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# Prime Numbers

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Prime and composite numbers; special case of 1 and 0

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### Prime Numbers

1. 1. Prime numbers Composite numbers Neither prime nor composite How to know?
2. 2. Prime and composite numbers are all about multiplication <ul><li>Multiplication math vocabulary: </li></ul><ul><li>The two numbers being multiplied together are each called factors . </li></ul><ul><li>The answer in a multiplication problem is called the product . </li></ul>
3. 3. Multiplication <ul><li>factor x factor = product </li></ul>
4. 4. Prime Numbers <ul><li>To determine </li></ul><ul><li>if a number is a prime number , </li></ul><ul><li>place it in the product position. </li></ul>Product Is this number a prime number ? Factor X Factor =
5. 5. Prime Numbers <ul><li>Must have ONLY two possible, unique factors. (Both factors cannot be the same.) </li></ul><ul><li>One factor must be 1. </li></ul><ul><li>One factor must be a whole number, but not 0 or 1 . </li></ul>Factor same number as the product, but not 0 or 1. X Factor 1 = Product same number as one of the factors, but not 0 and not 1
6. 6. Whole numbers <ul><li>In case you forgot: </li></ul><ul><li>Whole numbers are the </li></ul><ul><li>the number 0, and the natural numbers which start at positive one— { 0, 1, 2, 3... } </li></ul>
7. 7. Prime Numbers <ul><li>3 is a prime number . </li></ul><ul><li>There are ONLY two possible, unique factors. </li></ul><ul><li>(No other two numbers multiplied together have a product of 3 and both factors are different numbers.) </li></ul><ul><li>2. One factor is 1. </li></ul><ul><li>3. One factor is a whole number, but not 0 or 1 . </li></ul>3 same number as the product, but not 0 or 1. X 1 = 3 same number as one of the factors, but not 0 and not 1
8. 8. Prime Numbers <ul><li>A common misconception is </li></ul><ul><li>that odd numbers </li></ul><ul><li>are always prime numbers </li></ul><ul><li>but, that’s not true. </li></ul>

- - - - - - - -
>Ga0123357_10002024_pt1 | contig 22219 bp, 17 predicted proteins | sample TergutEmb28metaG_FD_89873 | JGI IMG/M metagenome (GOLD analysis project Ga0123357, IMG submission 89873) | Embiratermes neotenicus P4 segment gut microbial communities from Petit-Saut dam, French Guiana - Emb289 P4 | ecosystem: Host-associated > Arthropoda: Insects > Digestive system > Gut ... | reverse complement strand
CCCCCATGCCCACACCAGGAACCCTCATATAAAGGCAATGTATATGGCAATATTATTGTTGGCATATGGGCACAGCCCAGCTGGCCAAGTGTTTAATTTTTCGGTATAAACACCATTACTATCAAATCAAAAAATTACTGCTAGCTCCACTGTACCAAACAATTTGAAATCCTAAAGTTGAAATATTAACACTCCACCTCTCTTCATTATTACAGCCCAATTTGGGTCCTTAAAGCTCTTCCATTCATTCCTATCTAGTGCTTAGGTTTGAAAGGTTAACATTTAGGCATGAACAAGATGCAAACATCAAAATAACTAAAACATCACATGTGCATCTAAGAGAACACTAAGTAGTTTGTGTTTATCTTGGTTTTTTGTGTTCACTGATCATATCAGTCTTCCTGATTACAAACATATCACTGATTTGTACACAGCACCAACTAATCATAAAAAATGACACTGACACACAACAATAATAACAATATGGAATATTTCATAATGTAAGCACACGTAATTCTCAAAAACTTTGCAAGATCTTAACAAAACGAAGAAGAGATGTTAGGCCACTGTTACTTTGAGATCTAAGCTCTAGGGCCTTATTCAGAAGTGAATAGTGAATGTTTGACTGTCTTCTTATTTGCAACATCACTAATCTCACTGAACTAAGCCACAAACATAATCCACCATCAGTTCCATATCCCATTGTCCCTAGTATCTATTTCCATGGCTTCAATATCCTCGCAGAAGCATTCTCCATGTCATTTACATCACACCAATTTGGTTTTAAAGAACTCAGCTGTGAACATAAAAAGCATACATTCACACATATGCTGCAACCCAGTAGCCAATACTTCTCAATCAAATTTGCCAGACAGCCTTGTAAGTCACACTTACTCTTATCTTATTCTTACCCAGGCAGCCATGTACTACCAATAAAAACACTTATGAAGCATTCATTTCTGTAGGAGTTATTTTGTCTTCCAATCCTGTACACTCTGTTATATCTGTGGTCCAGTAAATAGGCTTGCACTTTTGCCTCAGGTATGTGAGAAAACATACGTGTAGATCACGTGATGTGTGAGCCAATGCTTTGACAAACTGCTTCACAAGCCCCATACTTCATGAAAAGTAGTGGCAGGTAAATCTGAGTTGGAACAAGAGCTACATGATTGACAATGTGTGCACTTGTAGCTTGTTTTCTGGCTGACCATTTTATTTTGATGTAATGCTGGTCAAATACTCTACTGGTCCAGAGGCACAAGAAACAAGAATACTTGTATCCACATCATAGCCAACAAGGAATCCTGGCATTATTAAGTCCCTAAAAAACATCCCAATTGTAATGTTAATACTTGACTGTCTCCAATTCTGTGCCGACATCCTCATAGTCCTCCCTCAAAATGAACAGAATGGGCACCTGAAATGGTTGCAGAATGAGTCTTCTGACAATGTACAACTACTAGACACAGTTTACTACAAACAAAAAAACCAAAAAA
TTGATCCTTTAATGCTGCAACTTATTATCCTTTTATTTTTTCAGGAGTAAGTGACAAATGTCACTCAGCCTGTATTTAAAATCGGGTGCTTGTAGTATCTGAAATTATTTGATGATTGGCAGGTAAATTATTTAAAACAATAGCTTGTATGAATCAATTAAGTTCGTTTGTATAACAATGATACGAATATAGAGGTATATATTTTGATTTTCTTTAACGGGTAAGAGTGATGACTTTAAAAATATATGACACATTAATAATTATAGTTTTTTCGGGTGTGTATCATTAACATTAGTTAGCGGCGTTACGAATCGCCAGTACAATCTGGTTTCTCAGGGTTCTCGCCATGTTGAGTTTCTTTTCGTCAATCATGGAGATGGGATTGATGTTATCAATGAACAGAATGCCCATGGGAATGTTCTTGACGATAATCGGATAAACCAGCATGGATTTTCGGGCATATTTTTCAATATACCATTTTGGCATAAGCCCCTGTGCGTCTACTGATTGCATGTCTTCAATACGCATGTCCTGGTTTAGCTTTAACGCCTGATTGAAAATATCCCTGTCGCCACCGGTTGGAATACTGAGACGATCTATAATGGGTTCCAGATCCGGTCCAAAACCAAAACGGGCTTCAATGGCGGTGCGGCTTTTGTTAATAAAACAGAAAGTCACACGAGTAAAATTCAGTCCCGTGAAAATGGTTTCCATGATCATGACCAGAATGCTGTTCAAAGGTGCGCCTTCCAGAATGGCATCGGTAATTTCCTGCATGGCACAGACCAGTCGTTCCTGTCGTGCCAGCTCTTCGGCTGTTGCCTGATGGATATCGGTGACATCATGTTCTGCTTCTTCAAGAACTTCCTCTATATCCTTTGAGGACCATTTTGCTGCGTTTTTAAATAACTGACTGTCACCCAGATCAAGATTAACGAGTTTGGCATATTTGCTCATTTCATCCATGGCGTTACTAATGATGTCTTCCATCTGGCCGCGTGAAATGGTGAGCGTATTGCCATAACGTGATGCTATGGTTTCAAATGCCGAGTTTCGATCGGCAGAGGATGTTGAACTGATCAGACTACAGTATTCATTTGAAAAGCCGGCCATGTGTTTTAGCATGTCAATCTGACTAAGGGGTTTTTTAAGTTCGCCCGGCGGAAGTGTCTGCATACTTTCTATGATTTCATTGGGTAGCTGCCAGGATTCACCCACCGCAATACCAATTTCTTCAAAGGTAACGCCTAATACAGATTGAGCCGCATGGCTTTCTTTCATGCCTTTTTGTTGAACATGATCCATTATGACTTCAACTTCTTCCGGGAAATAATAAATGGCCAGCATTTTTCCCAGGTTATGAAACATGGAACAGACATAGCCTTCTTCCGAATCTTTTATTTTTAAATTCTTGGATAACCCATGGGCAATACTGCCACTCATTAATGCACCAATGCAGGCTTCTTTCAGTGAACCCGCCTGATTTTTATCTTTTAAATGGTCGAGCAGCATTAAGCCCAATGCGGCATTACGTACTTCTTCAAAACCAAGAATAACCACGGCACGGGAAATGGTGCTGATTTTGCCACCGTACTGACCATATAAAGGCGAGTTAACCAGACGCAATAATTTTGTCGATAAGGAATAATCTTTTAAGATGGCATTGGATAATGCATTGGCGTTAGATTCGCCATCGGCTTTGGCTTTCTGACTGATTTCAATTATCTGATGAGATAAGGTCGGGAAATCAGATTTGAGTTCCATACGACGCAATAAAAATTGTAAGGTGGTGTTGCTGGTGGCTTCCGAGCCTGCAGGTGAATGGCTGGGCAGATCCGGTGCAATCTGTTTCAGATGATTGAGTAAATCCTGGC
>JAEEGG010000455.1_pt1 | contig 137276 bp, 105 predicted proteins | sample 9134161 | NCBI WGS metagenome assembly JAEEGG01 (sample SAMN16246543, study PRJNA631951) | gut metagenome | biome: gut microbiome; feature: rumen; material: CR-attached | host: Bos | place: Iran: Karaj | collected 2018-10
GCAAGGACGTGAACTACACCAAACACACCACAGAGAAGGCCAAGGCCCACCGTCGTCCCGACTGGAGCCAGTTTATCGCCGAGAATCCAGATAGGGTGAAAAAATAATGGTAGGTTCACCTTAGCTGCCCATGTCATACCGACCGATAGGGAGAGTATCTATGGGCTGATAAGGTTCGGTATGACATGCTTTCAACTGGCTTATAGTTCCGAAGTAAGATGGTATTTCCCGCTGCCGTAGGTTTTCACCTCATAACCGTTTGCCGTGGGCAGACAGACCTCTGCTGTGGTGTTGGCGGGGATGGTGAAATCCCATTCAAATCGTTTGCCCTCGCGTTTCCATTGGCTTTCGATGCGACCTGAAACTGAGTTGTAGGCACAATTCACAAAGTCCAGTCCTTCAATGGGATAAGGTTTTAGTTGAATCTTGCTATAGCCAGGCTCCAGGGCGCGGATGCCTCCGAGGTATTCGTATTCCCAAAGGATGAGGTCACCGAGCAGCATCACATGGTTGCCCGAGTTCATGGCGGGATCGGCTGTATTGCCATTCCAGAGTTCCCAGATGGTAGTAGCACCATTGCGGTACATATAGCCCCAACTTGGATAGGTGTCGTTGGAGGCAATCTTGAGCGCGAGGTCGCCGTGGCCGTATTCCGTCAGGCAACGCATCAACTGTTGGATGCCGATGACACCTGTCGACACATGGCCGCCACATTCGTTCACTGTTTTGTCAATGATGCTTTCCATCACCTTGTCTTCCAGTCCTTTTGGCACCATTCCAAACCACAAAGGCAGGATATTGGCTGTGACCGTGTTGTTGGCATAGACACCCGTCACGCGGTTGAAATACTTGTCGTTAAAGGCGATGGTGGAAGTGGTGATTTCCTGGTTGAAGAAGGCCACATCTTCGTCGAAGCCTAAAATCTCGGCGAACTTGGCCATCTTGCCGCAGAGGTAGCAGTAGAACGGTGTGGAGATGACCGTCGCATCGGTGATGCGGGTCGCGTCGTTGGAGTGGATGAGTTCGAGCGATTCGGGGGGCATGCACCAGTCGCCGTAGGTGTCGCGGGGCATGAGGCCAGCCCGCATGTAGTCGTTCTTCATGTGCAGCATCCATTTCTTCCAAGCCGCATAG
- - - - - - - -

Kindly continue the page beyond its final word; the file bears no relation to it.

9. 9. Prime Numbers <ul><li>Some odd numbers , </li></ul><ul><li>like 9 have more than </li></ul><ul><li>two factors . </li></ul><ul><li>9 x 1 = 9 , </li></ul><ul><li>but so does 3 x 3 . </li></ul><ul><li>Consequently, 9 is not a prime number. </li></ul>
10. 10. Prime Numbers <ul><li>51 is tricky! </li></ul><ul><li>It is an odd number. </li></ul><ul><li>It looks like only 51 x 1 = 51, but </li></ul><ul><li>17 x 3 = 51 too . </li></ul><ul><li>51 is not a prime number . </li></ul><ul><li>HINT : Divisibility rules and multiplication tables can help you discover that a number that seems like a prime number really isn’t. </li></ul>
11. 11. Prime Numbers <ul><li>However , even numbers are never </li></ul><ul><li>prime numbers </li></ul><ul><li>with one exception— </li></ul><ul><li>the number 2 . </li></ul>
12. 12. Prime Numbers <ul><li>2 is a prime number , </li></ul><ul><li>because the only two factors </li></ul><ul><li>of 2 </li></ul><ul><li>are 2 x 1 = 2. </li></ul><ul><li>Every other even number has 2 as a factor too (that’s why no other even number is a prime number). </li></ul>
13. 13. Composite Numbers <ul><li>Numbers </li></ul><ul><li>with more than two factors are called composite numbers . Numbers that aren’t prime numbers are composite numbers. </li></ul>
14. 14. The special case of the number 1 <ul><li>The number 1 is </li></ul><ul><li>not a prime number and, </li></ul><ul><li>it is not a composite number. </li></ul><ul><li>Why ? because, the number 1 only has one factor , not two different factors . </li></ul><ul><li>1 x 1 = 1 </li></ul>
15. 15. The special case of the number 0. <ul><li>Zero is another special number. </li></ul><ul><li>Zero can not be a prime number because, </li></ul><ul><li>every number is a factor of 0 . </li></ul><ul><li>0 x 1 does equal 0, but </li></ul><ul><li>0 x anything at all = 0 </li></ul><ul><li>Zero is not a composite number either. </li></ul>
16. 16. Only 0 and 1 are neither prime nor composite numbers. <ul><li>All other whole numbers are either prime or composite numbers. </li></ul>
17. 17. Congratulations! <ul><li>That’s how to tell a prime number from a composite number. </li></ul><ul><li>Remember, if in doubt; with big numbers, use divisibility rules. </li></ul><ul><li>With smaller products, use multiplication tables. </li></ul><ul><li>And all even numbers, except 2, are always composite. </li></ul>
18. 18. Notes for teachers on texts correlation: <ul><li>Correlates with Glencoe Mathematics (Florida Edition) texts: </li></ul><ul><li>Mathematics: Applications and Concepts Course 1: (red book) </li></ul><ul><li>Chapter 1 Lesson 3: Prime Factors </li></ul><ul><li>Mathematics: Applications and Concepts Course 2: (blue book) </li></ul><ul><li>Chapter 5 Lesson 1: Prime Factorization </li></ul><ul><li>Pre-Algebra: (green book) </li></ul><ul><li>Chapter 4 Lesson 3: Prime Factorization </li></ul><ul><li>For more information on my math class see http:// walsh.edublogs.org </li></ul>
19. 19. Notes for teachers on design <ul><li>This slide presentation was created using Microsoft Office PowerPoint 2003 part of Microsoft Office Standard Version for Students and Teachers. </li></ul><ul><li>Finally, thank you. I hope this is of help to your students. Taleese </li></ul>